Donald Trump is the living, breathing proof of John Maynard Keynes’ famous maxim: “If you owe your bank manager a thousand pounds, you are at his mercy. If you owe him a million pounds, he is at your mercy.”

Trump is in point of fact a master at upping the ante.  He wants media attention, he’s not getting it – so he ups his game.  He calls Krauthammer; he interviews some hires; he does whatever it takes to make you think he is serious, thus forcing coverage.

One thing is for sure, I will never play poker with Trump.

Politico, Anti-Mormonism, Religion and the Race in General

Middle of last week, we linked to Ben Smith’s attempts to look at the Mormon issue.  I have no idea why Smith is doing this, the story by his own tacit admission seems to have no legs.  But he kept it up.  Does he think the work has not been done here?  (Of course not, Politico does not read this blog.)  But his approach is from data on public attitudes, which is only part of the picture.  The effect on the primaries last time simply cannot be measured in looking at the attitude of the average Republican voter.

There were really only organized anti-Mormon forces in Iowa, and to a lesser extent South Carolina.  And of course, they never confessed to being “anti-Mormon,” it had to be inferred from their behavior – how fast did they jump behind Huckabee after the NYTimes interview? – things like that.  Such small numbers of people are not going to look, on a national basis, like significant anti-Mormon sentiment.  But those are two extraordinarily influential states.  Romney more or less bet the farm on winning Iowa, thus enabling a relatively few anti-Mormon zealots to have an enormous impact on the outcome of the primaries.

Secondly, there is the factor that people do not so much vote against another religion as they vote for their own. (Despite what Pat Robertson says – or maybe because of it?)   This certainly had an effect in the rest of the nation.  The CJCLDS has always had to combat the image of “otherness” – “they are just not like us,” is something I have heard over and over.  (In my experience if you remove the theological distinctives they are very much like us, but that is a story for another time.)  There are things the church can do to help combat this “otherness” issue, but such is their decision to make.  There are also signs that Mormons may be ahead of the curve with regards to developments in evangelical theology.  (The observations in that link were originally pointed out to me by a Mormon friend in an email exchange a couple of weeks ago.)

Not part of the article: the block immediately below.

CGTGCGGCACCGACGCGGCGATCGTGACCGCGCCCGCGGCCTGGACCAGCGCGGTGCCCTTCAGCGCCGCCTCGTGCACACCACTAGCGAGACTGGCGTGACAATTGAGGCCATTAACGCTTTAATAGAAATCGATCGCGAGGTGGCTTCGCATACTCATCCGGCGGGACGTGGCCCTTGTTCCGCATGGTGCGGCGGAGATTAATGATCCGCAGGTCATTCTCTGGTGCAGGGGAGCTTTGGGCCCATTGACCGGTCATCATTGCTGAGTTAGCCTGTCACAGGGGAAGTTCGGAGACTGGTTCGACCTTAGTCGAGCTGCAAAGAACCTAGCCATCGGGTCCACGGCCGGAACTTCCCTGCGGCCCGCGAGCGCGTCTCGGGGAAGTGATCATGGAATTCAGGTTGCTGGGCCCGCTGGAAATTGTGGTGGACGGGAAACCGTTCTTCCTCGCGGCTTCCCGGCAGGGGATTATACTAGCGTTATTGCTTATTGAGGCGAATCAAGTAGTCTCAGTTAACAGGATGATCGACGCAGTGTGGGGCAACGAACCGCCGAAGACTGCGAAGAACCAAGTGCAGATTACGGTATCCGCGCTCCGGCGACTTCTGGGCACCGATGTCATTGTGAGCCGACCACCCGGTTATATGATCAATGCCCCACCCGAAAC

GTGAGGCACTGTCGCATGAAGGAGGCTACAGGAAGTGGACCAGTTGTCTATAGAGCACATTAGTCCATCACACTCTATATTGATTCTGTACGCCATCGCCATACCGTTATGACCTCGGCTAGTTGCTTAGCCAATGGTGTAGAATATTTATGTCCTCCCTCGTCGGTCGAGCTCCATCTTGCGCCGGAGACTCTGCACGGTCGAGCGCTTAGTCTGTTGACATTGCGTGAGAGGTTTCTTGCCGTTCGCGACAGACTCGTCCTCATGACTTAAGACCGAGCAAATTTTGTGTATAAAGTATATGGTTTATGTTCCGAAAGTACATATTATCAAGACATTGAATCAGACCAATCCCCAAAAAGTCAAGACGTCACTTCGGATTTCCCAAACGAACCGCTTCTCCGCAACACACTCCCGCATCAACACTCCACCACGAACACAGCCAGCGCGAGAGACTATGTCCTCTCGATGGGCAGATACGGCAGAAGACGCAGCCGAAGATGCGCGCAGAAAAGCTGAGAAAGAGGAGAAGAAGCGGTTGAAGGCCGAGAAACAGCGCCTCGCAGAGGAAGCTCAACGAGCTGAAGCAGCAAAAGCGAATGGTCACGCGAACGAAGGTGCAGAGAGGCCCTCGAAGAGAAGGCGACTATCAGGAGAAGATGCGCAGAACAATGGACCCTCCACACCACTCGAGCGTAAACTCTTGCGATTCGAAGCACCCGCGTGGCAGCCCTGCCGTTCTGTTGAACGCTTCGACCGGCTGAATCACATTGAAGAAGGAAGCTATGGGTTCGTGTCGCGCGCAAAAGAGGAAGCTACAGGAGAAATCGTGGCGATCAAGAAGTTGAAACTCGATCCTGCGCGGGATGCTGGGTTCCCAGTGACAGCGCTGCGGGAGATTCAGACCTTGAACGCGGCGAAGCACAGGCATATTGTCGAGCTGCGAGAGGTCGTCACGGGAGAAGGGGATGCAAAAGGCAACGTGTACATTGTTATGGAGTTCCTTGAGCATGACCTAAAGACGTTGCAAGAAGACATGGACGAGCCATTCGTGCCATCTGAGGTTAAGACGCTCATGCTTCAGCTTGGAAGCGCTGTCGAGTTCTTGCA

But the question of anti-Mormonism amongst Republicans is a distraction.  The left we know hates religion generally.  They work very hard to play on our divisions and turn them into chasms.  They are also not afraid to mischaracterize us.  That is what we need to stay focused on.

The Race Is Starting To Shape Up

Jonathon Martin points out that April/May is when a lot of the names that have been tossed about have said they will make decisions.  Everybody is trying to assess the field  some well, some so-so, some not so well and some are arguing with the not-so-wells.  And don’t forget what the wives are saying!